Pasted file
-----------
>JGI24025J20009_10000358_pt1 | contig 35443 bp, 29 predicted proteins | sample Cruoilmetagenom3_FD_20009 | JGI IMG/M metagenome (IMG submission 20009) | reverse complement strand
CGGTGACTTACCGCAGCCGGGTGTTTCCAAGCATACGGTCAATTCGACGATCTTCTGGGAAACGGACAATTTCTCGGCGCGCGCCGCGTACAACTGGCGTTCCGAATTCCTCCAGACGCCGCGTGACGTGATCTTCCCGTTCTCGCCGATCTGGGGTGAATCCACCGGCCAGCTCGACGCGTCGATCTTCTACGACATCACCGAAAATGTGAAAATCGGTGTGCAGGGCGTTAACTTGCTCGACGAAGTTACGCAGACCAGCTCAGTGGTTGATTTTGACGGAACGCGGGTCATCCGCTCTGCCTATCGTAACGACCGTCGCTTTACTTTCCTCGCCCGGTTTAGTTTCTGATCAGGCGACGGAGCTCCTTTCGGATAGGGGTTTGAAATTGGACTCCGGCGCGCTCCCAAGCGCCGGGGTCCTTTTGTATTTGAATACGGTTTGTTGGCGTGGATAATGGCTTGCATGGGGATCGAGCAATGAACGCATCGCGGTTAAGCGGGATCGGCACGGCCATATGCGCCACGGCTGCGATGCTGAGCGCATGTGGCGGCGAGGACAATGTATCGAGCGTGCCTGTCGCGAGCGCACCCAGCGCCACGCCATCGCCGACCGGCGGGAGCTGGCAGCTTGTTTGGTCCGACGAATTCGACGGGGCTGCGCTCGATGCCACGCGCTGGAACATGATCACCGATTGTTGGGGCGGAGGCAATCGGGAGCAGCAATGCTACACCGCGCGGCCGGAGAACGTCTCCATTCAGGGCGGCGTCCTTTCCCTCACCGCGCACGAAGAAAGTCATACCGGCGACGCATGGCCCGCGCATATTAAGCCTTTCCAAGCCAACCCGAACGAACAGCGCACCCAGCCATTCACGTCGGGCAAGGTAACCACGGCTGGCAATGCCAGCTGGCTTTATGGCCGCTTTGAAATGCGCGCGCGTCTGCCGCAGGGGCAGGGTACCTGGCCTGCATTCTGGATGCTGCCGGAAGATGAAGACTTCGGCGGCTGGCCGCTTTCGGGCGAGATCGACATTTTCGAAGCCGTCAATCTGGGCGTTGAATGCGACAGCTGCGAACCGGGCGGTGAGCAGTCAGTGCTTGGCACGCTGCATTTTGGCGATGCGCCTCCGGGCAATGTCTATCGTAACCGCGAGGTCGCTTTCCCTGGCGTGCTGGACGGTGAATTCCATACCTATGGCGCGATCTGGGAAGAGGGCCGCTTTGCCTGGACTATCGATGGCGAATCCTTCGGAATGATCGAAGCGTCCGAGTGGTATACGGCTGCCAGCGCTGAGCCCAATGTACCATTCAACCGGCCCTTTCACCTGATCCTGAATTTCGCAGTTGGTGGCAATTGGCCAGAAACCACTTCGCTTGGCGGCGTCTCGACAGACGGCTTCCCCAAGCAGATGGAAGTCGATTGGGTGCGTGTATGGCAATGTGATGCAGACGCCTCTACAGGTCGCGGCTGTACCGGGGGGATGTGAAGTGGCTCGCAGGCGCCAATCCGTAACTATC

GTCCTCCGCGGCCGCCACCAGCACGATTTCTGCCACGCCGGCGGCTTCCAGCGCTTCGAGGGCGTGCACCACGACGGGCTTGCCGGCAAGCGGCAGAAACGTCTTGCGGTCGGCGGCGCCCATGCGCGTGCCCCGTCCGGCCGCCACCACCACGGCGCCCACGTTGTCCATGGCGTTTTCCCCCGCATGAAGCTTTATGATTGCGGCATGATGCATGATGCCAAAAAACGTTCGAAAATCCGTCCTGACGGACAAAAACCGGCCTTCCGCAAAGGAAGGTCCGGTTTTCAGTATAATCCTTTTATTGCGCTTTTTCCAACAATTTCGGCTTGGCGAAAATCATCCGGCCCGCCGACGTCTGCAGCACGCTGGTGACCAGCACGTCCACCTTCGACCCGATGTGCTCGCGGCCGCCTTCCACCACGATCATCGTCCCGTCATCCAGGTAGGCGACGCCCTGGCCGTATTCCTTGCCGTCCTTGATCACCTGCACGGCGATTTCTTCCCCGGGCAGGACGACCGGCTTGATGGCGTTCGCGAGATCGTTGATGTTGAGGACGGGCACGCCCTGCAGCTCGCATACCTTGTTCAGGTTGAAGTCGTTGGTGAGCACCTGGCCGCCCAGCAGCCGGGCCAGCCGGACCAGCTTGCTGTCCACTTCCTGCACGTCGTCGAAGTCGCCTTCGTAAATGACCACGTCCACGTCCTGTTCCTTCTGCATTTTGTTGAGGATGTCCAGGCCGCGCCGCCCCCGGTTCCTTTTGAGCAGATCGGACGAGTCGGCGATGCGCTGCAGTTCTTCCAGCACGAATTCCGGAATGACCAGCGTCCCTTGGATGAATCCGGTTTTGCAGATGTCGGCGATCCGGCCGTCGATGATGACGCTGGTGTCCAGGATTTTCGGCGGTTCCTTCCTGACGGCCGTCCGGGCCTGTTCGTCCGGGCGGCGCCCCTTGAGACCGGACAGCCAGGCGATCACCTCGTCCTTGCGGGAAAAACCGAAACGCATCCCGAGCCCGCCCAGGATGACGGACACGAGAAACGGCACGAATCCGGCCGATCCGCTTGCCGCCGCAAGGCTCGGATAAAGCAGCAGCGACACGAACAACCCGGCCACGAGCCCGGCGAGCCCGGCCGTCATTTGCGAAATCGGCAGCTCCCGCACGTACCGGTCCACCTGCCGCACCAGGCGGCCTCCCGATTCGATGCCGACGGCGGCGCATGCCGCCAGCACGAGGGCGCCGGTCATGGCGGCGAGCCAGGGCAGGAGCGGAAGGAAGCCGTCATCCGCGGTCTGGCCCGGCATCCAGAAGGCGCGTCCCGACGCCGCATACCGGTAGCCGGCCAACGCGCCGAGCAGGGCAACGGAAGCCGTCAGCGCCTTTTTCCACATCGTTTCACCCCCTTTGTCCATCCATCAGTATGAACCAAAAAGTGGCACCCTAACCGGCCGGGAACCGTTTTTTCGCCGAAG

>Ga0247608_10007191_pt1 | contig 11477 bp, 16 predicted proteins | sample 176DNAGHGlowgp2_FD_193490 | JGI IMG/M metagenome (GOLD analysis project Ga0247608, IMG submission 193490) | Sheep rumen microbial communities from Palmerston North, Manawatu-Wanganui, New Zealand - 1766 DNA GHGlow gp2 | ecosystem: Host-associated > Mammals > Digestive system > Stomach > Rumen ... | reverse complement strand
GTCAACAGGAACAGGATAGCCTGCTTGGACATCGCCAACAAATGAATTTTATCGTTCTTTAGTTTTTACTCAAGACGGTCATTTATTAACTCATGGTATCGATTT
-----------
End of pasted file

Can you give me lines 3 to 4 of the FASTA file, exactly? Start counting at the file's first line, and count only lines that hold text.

GTCCTCCGCGGCCGCCACCAGCACGATTTCTGCCACGCCGGCGGCTTCCAGCGCTTCGAGGGCGTGCACCACGACGGGCTTGCCGGCAAGCGGCAGAAACGTCTTGCGGTCGGCGGCGCCCATGCGCGTGCCCCGTCCGGCCGCCACCACCACGGCGCCCACGTTGTCCATGGCGTTTTCCCCCGCATGAAGCTTTATGATTGCGGCATGATGCATGATGCCAAAAAACGTTCGAAAATCCGTCCTGACGGACAAAAACCGGCCTTCCGCAAAGGAAGGTCCGGTTTTCAGTATAATCCTTTTATTGCGCTTTTTCCAACAATTTCGGCTTGGCGAAAATCATCCGGCCCGCCGACGTCTGCAGCACGCTGGTGACCAGCACGTCCACCTTCGACCCGATGTGCTCGCGGCCGCCTTCCACCACGATCATCGTCCCGTCATCCAGGTAGGCGACGCCCTGGCCGTATTCCTTGCCGTCCTTGATCACCTGCACGGCGATTTCTTCCCCGGGCAGGACGACCGGCTTGATGGCGTTCGCGAGATCGTTGATGTTGAGGACGGGCACGCCCTGCAGCTCGCATACCTTGTTCAGGTTGAAGTCGTTGGTGAGCACCTGGCCGCCCAGCAGCCGGGCCAGCCGGACCAGCTTGCTGTCCACTTCCTGCACGTCGTCGAAGTCGCCTTCGTAAATGACCACGTCCACGTCCTGTTCCTTCTGCATTTTGTTGAGGATGTCCAGGCCGCGCCGCCCCCGGTTCCTTTTGAGCAGATCGGACGAGTCGGCGATGCGCTGCAGTTCTTCCAGCACGAATTCCGGAATGACCAGCGTCCCTTGGATGAATCCGGTTTTGCAGATGTCGGCGATCCGGCCGTCGATGATGACGCTGGTGTCCAGGATTTTCGGCGGTTCCTTCCTGACGGCCGTCCGGGCCTGTTCGTCCGGGCGGCGCCCCTTGAGACCGGACAGCCAGGCGATCACCTCGTCCTTGCGGGAAAAACCGAAACGCATCCCGAGCCCGCCCAGGATGACGGACACGAGAAACGGCACGAATCCGGCCGATCCGCTTGCCGCCGCAAGGCTCGGATAAAGCAGCAGCGACACGAACAACCCGGCCACGAGCCCGGCGAGCCCGGCCGTCATTTGCGAAATCGGCAGCTCCCGCACGTACCGGTCCACCTGCCGCACCAGGCGGCCTCCCGATTCGATGCCGACGGCGGCGCATGCCGCCAGCACGAGGGCGCCGGTCATGGCGGCGAGCCAGGGCAGGAGCGGAAGGAAGCCGTCATCCGCGGTCTGGCCCGGCATCCAGAAGGCGCGTCCCGACGCCGCATACCGGTAGCCGGCCAACGCGCCGAGCAGGGCAACGGAAGCCGTCAGCGCCTTTTTCCACATCGTTTCACCCCCTTTGTCCATCCATCAGTATGAACCAAAAAGTGGCACCCTAACCGGCCGGGAACCGTTTTTTCGCCGAAG

>Ga0247608_10007191_pt1 | contig 11477 bp, 16 predicted proteins | sample 176DNAGHGlowgp2_FD_193490 | JGI IMG/M metagenome (GOLD analysis project Ga0247608, IMG submission 193490) | Sheep rumen microbial communities from Palmerston North, Manawatu-Wanganui, New Zealand - 1766 DNA GHGlow gp2 | ecosystem: Host-associated > Mammals > Digestive system > Stomach > Rumen ... | reverse complement strand